Beggars scathing of council crackdown

07:14, Jul 10 2013
Sarah Parsons
AGENT FOR CHANGE: Student Sarah Parsons is raising awareness of the alternative-giving campaign at the railway station.

A campaign to cut down on begging in Wellington is in full swing, but not everyone supports the move.

Two university students joined beggars and buskers at Wellington railway station yesterday, holding cardboard signs encouraging people to give to charity rather than a person on the street.

They are part of the campaign for "alternative giving" that kicked off this month in response to what Wellington City Council calls growing public concern about begging.

It comes after some central city retailers raised concerns about aggressive "opportunist" begging by groups of young people.

But beggars who have spoken to The Dominion Post - none of whom were particularly young or aggressive - did not support the initiative.

Yesterday, Baz Thompson sat on The Terrace holding a cardboard sign declaring he was homeless and had not eaten for two days.


Mr Thompson said he had been in Wellington for only a day, hitching a ride north after he was discharged from prison in Milton, Otago, surviving on scraps from rubbish bins and donations along the way.

He was keen to emphasise he was not asking for anything, but said any money he received in a day could range from small change up to about $70.

He relied on this money to eat, he said, and did not support people giving to charity instead. "I'm not against charities, but this way is more direct."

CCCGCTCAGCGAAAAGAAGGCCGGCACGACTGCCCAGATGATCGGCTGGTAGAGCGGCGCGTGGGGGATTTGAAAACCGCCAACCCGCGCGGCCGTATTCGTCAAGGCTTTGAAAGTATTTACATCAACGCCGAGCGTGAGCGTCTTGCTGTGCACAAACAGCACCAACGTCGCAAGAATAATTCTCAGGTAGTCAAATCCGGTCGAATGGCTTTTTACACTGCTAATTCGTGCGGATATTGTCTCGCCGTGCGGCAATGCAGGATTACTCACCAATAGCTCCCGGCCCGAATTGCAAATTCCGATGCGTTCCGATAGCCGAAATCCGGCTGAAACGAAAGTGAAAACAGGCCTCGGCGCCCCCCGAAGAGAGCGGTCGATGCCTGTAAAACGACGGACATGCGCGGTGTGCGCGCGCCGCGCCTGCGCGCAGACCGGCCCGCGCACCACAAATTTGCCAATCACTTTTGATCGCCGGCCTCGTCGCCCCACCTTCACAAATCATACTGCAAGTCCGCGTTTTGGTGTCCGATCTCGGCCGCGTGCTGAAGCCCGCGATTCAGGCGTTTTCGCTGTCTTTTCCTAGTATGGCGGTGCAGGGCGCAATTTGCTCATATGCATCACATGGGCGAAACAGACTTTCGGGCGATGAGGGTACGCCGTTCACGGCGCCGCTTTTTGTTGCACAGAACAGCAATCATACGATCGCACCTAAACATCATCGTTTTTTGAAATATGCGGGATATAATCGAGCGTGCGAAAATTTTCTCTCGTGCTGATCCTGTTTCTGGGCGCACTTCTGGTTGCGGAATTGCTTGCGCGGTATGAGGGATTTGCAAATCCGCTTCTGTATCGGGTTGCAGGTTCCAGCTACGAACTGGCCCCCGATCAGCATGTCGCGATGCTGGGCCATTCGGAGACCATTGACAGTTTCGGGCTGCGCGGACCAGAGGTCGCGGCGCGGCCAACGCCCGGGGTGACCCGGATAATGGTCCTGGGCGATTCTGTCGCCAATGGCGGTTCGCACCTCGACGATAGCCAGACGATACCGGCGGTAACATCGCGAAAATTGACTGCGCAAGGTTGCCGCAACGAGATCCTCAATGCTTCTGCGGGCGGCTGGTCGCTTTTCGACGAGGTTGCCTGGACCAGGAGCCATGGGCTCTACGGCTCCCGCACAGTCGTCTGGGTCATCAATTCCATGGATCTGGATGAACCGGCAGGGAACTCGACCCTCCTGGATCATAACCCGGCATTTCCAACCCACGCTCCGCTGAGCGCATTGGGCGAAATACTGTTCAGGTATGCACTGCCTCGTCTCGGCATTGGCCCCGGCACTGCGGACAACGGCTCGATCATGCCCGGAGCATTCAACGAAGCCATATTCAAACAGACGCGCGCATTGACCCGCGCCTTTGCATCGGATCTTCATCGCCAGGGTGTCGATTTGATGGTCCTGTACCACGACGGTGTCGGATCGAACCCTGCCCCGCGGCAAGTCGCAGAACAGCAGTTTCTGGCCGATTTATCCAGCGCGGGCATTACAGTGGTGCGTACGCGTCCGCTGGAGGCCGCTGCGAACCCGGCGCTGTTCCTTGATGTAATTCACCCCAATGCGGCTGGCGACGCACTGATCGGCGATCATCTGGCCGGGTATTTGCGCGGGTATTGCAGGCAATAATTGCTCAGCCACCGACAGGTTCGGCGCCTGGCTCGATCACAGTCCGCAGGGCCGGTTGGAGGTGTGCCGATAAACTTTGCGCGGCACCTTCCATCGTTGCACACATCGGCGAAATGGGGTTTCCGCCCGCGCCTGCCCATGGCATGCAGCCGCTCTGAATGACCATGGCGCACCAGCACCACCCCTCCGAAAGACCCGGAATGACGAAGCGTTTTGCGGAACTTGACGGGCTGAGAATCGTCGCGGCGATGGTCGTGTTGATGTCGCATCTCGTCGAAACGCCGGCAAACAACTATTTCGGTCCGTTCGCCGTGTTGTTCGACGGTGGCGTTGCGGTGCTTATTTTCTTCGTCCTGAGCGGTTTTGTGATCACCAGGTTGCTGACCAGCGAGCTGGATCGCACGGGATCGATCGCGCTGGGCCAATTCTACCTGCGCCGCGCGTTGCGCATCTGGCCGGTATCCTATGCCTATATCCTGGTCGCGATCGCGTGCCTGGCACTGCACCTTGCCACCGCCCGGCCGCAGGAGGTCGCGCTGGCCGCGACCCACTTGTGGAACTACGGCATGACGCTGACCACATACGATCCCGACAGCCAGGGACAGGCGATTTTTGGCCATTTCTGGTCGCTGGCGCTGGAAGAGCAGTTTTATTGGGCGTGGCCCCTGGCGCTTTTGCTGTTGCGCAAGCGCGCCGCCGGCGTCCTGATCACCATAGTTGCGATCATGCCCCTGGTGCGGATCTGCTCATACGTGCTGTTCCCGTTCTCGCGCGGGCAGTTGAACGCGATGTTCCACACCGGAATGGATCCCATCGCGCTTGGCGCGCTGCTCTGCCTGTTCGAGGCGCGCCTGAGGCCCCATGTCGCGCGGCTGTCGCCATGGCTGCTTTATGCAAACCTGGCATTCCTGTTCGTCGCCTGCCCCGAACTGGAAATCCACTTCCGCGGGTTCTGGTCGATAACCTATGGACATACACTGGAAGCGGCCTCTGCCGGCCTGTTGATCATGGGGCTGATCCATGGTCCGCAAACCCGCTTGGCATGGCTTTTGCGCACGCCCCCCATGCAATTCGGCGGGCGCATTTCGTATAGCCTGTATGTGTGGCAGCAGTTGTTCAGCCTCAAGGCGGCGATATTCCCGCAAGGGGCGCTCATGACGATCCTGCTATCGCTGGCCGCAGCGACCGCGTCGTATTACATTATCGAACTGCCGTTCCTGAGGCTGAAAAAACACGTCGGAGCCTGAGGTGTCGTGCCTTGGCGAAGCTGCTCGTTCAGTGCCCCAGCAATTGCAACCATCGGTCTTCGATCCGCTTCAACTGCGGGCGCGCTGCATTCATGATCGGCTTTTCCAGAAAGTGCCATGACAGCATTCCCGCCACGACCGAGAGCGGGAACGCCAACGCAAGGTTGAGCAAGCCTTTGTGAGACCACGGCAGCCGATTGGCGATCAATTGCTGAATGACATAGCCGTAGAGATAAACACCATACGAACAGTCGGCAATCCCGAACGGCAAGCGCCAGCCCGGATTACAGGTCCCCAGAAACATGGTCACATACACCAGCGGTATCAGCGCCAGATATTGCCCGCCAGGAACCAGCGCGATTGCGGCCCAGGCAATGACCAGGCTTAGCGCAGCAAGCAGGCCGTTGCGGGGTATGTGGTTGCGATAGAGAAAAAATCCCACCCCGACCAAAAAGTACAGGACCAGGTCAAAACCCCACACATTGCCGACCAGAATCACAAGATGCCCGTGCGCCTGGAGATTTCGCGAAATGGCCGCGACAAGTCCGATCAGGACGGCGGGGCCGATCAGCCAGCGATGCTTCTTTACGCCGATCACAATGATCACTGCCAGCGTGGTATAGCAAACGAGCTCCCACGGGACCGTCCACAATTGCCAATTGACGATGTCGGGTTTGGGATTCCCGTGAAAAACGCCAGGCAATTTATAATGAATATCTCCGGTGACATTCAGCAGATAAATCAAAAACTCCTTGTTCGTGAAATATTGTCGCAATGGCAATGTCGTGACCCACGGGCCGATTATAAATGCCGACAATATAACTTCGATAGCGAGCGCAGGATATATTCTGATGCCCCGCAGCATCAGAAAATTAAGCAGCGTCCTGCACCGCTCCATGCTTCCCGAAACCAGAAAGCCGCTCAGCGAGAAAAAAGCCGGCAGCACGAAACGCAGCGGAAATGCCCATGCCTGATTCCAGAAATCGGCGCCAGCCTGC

He was vague about his contact with homeless support agencies, claiming he "wanted to stay away from certain people", but was scathing of the council crackdown.

"It's just because we are an eyesore for the council. It looks like they are not doing enough for us, which they're not."

Stephanie Cook, the council's social portfolio leader, said some beggars were understandably opposed to the campaign. "It's perfectly reasonable the people don't want people to stop giving them money."

However, many organisations that supported homeless people in Wellington badly needed cash and some beggars were not necessarily homeless or in need, she said.

As part of the campaign, central Wellington has already been plastered with posters encouraging people not to give to beggars, and giving links to an online portal allowing them to give to charity.

Charity boxes, to be placed at begging hot spots around the city, are planned for later in the year.

The Dominion Post